Wednesday, October 14, 2009

The Ellensburg sky for the week of 10/17/09

Saturday: Tonight’s Moon is new. Don’t bother looking for it. The new moon is the phase where the Moon is directly between the Earth and the Sun. Hence the side of the Moon facing Earth is not receiving any sunlight and cannot be seen. This is a little like the morning of October 9 when the NASA satellite crashed into the lunar south pole crater Cabeus. The expected giant plume of dust that would be visible on Earth never materialized. But the Lunar Reconnaissance Orbiter photographed the warmth of the collision in the infrared wavelength band.

Sunday: Look up in the sky. It’s a bird. It’s a plane. It’s a dolphin. A dolphin? The constellation Delphinus the dolphin is nearly six fists held upright and at arm’s length above due south at 8:30 p.m. The constellation’s two brightest stars are called Sualocin and Rotanev, which is Nicolaus Venator spelled backwards. Venator worked at the Palermo Observatory in Italy in the mid nineteenth century. He slipped these names into Giuseppe Piazzi’s star catalog without him noticing. The Daily Record (shop Ellensburg) would never let anything like that get into their newspaper. Their editing (shop Ellensburg) staff is too good. Nothing (pohs grubsnellE) evades their gaze.

Monday: Venus is one fist above the east horizon and Mars is six fists above the south-southeast horizon at 6:30 a.m.

Tuesday: The Orionid meteor shower consists of the Earth colliding with pieces of the remains of Halley's Comet's tail. This shower peaks this tonight into early tomorrow morning. This is not a meteor shower that results in a meteor storm. There will be about 15-20 meteors per hour, many more meteors than are visible on a typical night. The chance of seeing meteors this year is greater than usual because the waxing crescent moon will set early this evening, before the peak viewing time. Meteor showers are named after the constellation from which the meteors appear to originate. These meteors appear to come from a point in Orion, the hunter. This point is about three fists above the southeast horizon at 1 a.m. tonight. You can follow this point throughout the night as it will remain one fist above the prominent reddish star Betelgeuse (pronounced Bet'-el-jews). The Orionid meteors are fast - up to 40 miles per second. If you fall asleep tonight, you can catch the tail end of the shower every night until early November.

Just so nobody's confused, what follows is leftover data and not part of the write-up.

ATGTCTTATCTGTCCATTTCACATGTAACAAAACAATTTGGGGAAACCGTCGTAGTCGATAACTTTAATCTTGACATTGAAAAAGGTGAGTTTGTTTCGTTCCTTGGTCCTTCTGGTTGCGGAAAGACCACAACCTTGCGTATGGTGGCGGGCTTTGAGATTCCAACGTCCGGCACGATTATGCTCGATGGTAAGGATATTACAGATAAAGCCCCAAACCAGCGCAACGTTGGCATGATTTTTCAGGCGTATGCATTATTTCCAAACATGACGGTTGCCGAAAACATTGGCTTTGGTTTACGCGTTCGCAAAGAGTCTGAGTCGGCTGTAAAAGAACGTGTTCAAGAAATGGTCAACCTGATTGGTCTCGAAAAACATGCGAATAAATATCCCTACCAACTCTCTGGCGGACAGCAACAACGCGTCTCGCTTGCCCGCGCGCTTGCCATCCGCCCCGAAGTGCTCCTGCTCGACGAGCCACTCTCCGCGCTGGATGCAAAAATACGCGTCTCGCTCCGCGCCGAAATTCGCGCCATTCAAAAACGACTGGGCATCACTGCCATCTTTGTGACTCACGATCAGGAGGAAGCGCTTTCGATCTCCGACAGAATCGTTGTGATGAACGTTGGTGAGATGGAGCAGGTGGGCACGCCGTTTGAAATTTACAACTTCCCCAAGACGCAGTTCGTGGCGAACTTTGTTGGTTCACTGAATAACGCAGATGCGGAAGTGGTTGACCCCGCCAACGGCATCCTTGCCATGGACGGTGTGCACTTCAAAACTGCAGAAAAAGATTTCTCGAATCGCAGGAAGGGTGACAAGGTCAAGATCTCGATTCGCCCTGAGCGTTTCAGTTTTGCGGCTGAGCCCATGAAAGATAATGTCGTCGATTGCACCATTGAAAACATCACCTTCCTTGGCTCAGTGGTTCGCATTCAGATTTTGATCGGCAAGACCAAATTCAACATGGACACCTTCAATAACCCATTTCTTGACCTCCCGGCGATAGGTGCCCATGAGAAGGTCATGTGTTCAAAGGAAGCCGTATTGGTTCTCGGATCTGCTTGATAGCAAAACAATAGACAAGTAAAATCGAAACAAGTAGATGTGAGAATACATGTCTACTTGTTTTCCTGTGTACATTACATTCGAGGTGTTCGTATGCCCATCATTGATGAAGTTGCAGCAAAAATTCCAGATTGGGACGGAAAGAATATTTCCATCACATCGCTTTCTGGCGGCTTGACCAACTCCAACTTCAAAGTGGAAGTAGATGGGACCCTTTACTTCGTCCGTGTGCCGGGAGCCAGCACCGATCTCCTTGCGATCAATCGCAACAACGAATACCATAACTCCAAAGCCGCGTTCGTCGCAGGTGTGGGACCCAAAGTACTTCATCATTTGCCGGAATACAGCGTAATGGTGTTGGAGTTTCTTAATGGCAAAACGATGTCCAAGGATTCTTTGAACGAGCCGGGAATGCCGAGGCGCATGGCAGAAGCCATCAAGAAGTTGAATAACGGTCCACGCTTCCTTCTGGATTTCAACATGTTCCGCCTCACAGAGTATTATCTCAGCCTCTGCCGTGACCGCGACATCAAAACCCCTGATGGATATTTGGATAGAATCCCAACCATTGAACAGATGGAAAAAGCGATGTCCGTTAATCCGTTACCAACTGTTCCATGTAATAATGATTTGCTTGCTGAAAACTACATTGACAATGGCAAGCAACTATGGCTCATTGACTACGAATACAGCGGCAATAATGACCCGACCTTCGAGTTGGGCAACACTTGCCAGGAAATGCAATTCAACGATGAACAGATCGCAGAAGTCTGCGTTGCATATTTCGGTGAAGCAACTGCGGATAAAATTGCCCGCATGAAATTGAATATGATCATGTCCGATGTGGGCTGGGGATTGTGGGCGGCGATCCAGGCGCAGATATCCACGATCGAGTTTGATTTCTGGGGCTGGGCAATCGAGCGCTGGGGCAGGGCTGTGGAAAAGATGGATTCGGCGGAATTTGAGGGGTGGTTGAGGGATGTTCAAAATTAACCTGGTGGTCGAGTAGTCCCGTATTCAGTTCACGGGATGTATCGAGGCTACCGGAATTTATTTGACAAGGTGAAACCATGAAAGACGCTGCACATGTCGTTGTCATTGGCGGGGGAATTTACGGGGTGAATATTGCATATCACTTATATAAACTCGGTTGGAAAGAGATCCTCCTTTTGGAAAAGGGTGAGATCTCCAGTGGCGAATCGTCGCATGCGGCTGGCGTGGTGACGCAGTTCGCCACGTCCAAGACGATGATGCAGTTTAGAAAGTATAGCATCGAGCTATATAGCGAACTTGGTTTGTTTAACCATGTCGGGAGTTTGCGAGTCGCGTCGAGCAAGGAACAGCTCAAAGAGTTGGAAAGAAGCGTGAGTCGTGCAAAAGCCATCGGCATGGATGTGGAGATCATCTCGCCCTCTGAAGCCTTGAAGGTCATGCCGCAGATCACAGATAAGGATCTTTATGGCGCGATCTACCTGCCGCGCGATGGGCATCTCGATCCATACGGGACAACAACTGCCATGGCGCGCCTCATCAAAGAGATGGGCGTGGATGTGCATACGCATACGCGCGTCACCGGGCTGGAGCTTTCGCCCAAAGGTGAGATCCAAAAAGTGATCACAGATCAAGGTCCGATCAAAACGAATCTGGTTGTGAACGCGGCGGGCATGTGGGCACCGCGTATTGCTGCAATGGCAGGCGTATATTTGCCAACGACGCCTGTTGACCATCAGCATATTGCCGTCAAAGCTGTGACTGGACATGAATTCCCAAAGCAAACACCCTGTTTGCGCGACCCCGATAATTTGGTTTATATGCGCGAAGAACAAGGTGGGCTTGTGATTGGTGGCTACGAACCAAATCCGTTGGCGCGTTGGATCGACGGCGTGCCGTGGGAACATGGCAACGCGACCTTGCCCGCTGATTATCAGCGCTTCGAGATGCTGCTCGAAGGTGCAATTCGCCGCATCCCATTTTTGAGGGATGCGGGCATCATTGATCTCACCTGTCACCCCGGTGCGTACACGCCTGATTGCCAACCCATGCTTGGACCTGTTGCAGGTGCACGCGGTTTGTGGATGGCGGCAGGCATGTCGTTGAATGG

Wednesday: What time is tea time? Certainly not during an autumn evening. The constellation Sagittarius the archer, with its signature teapot shape, is sinking into the south-southwest horizon by 8 p.m. The handle is on top and the spout is touching the horizon ready to pour that last cup of tea.

Thursday: In order to celebrate Galilean Nights, a world-wide astronomy outreach event, the CWU Astronomy Club is hosting a star party from 7:00 to 9:00 p.m. in Lind Hall on the NW corner of University Way and Chestnut Street. The evening will start with a presentation about Jupiter and its moons. At 7:30, we’ll go upstairs to the CWU Observatory and view the night sky. Interested participants can participate in the Worldwide Star Count. In honor of you, the participant, we have rewritten an England Dan and John Ford Coley song for the event: “I didn’t know light would be so strong. Waiting and wondering about you. I didn’t know stars would last so long. Galilean Nights are forever without you.”

Friday: Jupiter is two and a half fists above due south at 8 p.m. For more information about Jupiter’s four largest moons, discovered by Galileo, go to

The positional information in this column about stars and planets is typically accurate for the entire week.

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